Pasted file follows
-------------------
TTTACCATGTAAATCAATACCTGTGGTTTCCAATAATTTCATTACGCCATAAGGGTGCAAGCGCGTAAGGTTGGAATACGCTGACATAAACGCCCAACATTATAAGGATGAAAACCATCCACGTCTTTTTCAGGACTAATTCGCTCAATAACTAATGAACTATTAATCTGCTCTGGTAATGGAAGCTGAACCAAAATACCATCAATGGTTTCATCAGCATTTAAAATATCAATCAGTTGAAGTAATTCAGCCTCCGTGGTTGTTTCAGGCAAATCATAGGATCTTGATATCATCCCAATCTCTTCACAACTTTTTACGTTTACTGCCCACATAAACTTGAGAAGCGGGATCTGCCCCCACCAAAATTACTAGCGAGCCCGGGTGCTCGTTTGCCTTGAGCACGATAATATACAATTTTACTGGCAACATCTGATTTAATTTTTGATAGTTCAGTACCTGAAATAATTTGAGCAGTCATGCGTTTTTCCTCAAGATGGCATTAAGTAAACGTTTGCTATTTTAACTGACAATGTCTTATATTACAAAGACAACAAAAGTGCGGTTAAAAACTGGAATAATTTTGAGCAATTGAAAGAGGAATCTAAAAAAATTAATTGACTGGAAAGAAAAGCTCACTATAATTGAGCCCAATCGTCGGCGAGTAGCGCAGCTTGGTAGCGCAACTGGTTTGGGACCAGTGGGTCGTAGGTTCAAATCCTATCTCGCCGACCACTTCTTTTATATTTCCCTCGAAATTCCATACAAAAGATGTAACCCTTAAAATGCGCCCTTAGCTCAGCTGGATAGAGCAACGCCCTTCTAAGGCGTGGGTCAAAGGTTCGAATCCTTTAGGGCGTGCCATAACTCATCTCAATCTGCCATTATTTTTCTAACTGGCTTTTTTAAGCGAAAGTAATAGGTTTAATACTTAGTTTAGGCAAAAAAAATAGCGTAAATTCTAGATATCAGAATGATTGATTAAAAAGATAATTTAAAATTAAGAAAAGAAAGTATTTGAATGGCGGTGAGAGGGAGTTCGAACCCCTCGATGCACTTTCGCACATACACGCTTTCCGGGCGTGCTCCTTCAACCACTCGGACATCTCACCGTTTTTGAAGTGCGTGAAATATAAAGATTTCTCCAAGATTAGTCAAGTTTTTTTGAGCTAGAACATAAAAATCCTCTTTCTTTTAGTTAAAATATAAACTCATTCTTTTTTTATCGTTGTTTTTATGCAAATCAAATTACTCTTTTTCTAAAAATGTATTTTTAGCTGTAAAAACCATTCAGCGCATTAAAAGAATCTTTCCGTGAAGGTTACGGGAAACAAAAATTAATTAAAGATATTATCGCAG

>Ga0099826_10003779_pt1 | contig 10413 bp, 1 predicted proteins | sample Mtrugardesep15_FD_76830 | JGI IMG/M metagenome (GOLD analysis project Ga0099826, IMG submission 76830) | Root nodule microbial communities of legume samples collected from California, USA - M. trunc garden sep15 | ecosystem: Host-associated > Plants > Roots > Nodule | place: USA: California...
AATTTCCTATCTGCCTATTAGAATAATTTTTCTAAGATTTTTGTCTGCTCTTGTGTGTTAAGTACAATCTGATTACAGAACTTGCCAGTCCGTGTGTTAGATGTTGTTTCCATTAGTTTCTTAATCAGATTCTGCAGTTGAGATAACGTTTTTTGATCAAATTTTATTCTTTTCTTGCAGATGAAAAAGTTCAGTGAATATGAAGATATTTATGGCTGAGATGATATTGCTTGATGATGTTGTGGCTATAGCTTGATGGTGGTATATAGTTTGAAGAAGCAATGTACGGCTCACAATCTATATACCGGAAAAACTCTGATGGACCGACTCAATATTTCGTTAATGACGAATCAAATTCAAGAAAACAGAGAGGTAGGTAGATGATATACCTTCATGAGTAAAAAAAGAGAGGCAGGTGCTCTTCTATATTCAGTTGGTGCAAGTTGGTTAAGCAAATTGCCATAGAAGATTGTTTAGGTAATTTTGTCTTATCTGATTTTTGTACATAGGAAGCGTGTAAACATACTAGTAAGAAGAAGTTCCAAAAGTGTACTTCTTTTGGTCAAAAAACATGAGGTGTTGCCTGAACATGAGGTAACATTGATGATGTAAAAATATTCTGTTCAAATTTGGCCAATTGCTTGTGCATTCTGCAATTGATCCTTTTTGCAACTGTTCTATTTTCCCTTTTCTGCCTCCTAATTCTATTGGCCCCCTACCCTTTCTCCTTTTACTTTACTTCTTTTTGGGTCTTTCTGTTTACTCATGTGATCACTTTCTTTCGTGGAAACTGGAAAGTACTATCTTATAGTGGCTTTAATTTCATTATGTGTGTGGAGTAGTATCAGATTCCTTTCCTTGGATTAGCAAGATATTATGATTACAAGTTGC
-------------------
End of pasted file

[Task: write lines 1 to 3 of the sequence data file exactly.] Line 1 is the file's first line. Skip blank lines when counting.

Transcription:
TTTACCATGTAAATCAATACCTGTGGTTTCCAATAATTTCATTACGCCATAAGGGTGCAAGCGCGTAAGGTTGGAATACGCTGACATAAACGCCCAACATTATAAGGATGAAAACCATCCACGTCTTTTTCAGGACTAATTCGCTCAATAACTAATGAACTATTAATCTGCTCTGGTAATGGAAGCTGAACCAAAATACCATCAATGGTTTCATCAGCATTTAAAATATCAATCAGTTGAAGTAATTCAGCCTCCGTGGTTGTTTCAGGCAAATCATAGGATCTTGATATCATCCCAATCTCTTCACAACTTTTTACGTTTACTGCCCACATAAACTTGAGAAGCGGGATCTGCCCCCACCAAAATTACTAGCGAGCCCGGGTGCTCGTTTGCCTTGAGCACGATAATATACAATTTTACTGGCAACATCTGATTTAATTTTTGATAGTTCAGTACCTGAAATAATTTGAGCAGTCATGCGTTTTTCCTCAAGATGGCATTAAGTAAACGTTTGCTATTTTAACTGACAATGTCTTATATTACAAAGACAACAAAAGTGCGGTTAAAAACTGGAATAATTTTGAGCAATTGAAAGAGGAATCTAAAAAAATTAATTGACTGGAAAGAAAAGCTCACTATAATTGAGCCCAATCGTCGGCGAGTAGCGCAGCTTGGTAGCGCAACTGGTTTGGGACCAGTGGGTCGTAGGTTCAAATCCTATCTCGCCGACCACTTCTTTTATATTTCCCTCGAAATTCCATACAAAAGATGTAACCCTTAAAATGCGCCCTTAGCTCAGCTGGATAGAGCAACGCCCTTCTAAGGCGTGGGTCAAAGGTTCGAATCCTTTAGGGCGTGCCATAACTCATCTCAATCTGCCATTATTTTTCTAACTGGCTTTTTTAAGCGAAAGTAATAGGTTTAATACTTAGTTTAGGCAAAAAAAATAGCGTAAATTCTAGATATCAGAATGATTGATTAAAAAGATAATTTAAAATTAAGAAAAGAAAGTATTTGAATGGCGGTGAGAGGGAGTTCGAACCCCTCGATGCACTTTCGCACATACACGCTTTCCGGGCGTGCTCCTTCAACCACTCGGACATCTCACCGTTTTTGAAGTGCGTGAAATATAAAGATTTCTCCAAGATTAGTCAAGTTTTTTTGAGCTAGAACATAAAAATCCTCTTTCTTTTAGTTAAAATATAAACTCATTCTTTTTTTATCGTTGTTTTTATGCAAATCAAATTACTCTTTTTCTAAAAATGTATTTTTAGCTGTAAAAACCATTCAGCGCATTAAAAGAATCTTTCCGTGAAGGTTACGGGAAACAAAAATTAATTAAAGATATTATCGCAG

>Ga0099826_10003779_pt1 | contig 10413 bp, 1 predicted proteins | sample Mtrugardesep15_FD_76830 | JGI IMG/M metagenome (GOLD analysis project Ga0099826, IMG submission 76830) | Root nodule microbial communities of legume samples collected from California, USA - M. trunc garden sep15 | ecosystem: Host-associated > Plants > Roots > Nodule | place: USA: California...
AATTTCCTATCTGCCTATTAGAATAATTTTTCTAAGATTTTTGTCTGCTCTTGTGTGTTAAGTACAATCTGATTACAGAACTTGCCAGTCCGTGTGTTAGATGTTGTTTCCATTAGTTTCTTAATCAGATTCTGCAGTTGAGATAACGTTTTTTGATCAAATTTTATTCTTTTCTTGCAGATGAAAAAGTTCAGTGAATATGAAGATATTTATGGCTGAGATGATATTGCTTGATGATGTTGTGGCTATAGCTTGATGGTGGTATATAGTTTGAAGAAGCAATGTACGGCTCACAATCTATATACCGGAAAAACTCTGATGGACCGACTCAATATTTCGTTAATGACGAATCAAATTCAAGAAAACAGAGAGGTAGGTAGATGATATACCTTCATGAGTAAAAAAAGAGAGGCAGGTGCTCTTCTATATTCAGTTGGTGCAAGTTGGTTAAGCAAATTGCCATAGAAGATTGTTTAGGTAATTTTGTCTTATCTGATTTTTGTACATAGGAAGCGTGTAAACATACTAGTAAGAAGAAGTTCCAAAAGTGTACTTCTTTTGGTCAAAAAACATGAGGTGTTGCCTGAACATGAGGTAACATTGATGATGTAAAAATATTCTGTTCAAATTTGGCCAATTGCTTGTGCATTCTGCAATTGATCCTTTTTGCAACTGTTCTATTTTCCCTTTTCTGCCTCCTAATTCTATTGGCCCCCTACCCTTTCTCCTTTTACTTTACTTCTTTTTGGGTCTTTCTGTTTACTCATGTGATCACTTTCTTTCGTGGAAACTGGAAAGTACTATCTTATAGTGGCTTTAATTTCATTATGTGTGTGGAGTAGTATCAGATTCCTTTCCTTGGATTAGCAAGATATTATGATTACAAGTTGC